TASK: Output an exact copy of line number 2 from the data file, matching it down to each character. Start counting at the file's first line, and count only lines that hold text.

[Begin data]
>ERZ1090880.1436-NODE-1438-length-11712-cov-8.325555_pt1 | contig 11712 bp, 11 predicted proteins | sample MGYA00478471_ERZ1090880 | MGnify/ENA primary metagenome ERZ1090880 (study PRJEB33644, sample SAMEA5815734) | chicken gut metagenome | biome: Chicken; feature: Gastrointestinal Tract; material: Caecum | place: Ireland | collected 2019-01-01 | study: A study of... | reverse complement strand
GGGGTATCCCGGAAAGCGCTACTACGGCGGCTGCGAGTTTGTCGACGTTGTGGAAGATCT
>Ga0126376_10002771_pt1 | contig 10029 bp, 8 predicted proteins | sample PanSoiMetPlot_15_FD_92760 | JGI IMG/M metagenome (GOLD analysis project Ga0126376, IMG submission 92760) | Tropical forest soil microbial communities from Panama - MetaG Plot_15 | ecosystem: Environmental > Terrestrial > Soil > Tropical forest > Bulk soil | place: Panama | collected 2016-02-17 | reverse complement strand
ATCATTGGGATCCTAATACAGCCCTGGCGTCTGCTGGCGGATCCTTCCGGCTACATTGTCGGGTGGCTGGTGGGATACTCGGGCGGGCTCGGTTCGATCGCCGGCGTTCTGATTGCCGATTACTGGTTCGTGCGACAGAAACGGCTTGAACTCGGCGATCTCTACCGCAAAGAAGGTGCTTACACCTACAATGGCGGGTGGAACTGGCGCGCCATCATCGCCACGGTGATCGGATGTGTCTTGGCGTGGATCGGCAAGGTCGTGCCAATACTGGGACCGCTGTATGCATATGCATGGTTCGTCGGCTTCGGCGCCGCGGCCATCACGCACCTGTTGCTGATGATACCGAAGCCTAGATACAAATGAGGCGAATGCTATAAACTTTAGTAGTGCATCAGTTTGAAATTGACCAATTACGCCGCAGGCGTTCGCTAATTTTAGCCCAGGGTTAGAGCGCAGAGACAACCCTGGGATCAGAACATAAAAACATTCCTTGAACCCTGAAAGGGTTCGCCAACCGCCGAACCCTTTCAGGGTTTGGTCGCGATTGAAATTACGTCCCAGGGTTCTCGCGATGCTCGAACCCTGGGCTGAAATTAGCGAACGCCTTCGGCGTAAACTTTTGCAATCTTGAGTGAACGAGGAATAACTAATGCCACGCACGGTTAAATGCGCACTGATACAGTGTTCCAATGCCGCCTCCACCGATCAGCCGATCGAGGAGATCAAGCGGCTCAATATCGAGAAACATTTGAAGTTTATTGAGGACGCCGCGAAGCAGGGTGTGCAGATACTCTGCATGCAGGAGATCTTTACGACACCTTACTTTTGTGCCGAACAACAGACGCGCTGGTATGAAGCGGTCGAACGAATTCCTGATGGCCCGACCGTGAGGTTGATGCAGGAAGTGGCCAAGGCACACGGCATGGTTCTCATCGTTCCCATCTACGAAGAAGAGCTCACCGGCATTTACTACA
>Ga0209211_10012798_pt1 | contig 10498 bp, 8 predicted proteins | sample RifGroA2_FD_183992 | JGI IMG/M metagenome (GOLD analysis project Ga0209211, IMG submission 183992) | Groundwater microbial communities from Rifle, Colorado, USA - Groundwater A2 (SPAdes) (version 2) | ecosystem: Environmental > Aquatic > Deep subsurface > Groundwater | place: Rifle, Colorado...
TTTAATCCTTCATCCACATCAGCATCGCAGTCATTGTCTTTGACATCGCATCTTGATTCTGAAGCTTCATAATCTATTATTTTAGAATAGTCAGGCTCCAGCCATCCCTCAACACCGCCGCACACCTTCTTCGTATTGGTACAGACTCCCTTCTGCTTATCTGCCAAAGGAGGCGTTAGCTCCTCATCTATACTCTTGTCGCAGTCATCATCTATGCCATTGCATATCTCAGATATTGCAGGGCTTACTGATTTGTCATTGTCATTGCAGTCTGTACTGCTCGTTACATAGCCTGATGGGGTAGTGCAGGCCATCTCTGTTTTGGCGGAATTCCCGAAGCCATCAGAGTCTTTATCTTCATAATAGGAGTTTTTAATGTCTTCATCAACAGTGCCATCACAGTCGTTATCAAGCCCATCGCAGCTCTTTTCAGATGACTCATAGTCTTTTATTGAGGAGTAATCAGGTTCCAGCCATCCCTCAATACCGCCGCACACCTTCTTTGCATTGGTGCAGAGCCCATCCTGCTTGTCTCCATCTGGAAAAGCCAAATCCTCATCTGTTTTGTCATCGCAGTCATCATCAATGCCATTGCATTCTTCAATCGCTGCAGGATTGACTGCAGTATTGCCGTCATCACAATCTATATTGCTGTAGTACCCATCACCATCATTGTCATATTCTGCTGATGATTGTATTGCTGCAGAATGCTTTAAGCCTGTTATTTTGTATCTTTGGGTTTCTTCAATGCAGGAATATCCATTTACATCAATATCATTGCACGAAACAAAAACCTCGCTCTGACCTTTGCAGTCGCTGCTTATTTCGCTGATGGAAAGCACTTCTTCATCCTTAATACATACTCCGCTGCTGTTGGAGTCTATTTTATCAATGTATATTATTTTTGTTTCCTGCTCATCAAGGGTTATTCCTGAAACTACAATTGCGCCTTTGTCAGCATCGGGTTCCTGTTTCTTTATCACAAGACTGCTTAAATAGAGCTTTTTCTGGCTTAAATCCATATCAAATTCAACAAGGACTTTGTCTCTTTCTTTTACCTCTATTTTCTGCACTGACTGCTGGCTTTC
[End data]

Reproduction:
GGGGTATCCCGGAAAGCGCTACTACGGCGGCTGCGAGTTTGTCGACGTTGTGGAAGATCT